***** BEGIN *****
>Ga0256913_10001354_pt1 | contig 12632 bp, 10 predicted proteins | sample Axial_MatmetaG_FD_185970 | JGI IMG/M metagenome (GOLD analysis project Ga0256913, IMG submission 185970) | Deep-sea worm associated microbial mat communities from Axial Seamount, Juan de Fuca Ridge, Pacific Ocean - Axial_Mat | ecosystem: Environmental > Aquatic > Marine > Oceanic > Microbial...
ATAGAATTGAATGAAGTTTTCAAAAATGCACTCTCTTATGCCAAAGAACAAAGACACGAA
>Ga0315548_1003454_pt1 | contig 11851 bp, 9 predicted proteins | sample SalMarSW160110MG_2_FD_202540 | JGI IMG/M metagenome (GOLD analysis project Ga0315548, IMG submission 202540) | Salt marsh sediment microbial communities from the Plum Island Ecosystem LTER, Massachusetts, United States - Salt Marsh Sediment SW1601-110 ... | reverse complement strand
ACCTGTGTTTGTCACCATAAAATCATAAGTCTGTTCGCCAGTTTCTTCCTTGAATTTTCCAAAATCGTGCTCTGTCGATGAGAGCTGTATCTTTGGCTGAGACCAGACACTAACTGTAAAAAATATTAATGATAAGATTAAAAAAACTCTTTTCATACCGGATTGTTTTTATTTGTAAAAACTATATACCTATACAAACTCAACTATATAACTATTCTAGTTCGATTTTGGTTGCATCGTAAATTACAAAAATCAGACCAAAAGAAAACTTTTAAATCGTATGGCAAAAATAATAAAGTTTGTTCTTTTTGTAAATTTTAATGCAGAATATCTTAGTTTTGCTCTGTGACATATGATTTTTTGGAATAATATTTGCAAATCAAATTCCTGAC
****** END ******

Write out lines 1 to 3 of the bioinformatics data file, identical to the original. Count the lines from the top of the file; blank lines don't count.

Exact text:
>Ga0256913_10001354_pt1 | contig 12632 bp, 10 predicted proteins | sample Axial_MatmetaG_FD_185970 | JGI IMG/M metagenome (GOLD analysis project Ga0256913, IMG submission 185970) | Deep-sea worm associated microbial mat communities from Axial Seamount, Juan de Fuca Ridge, Pacific Ocean - Axial_Mat | ecosystem: Environmental > Aquatic > Marine > Oceanic > Microbial...
ATAGAATTGAATGAAGTTTTCAAAAATGCACTCTCTTATGCCAAAGAACAAAGACACGAA
>Ga0315548_1003454_pt1 | contig 11851 bp, 9 predicted proteins | sample SalMarSW160110MG_2_FD_202540 | JGI IMG/M metagenome (GOLD analysis project Ga0315548, IMG submission 202540) | Salt marsh sediment microbial communities from the Plum Island Ecosystem LTER, Massachusetts, United States - Salt Marsh Sediment SW1601-110 ... | reverse complement strand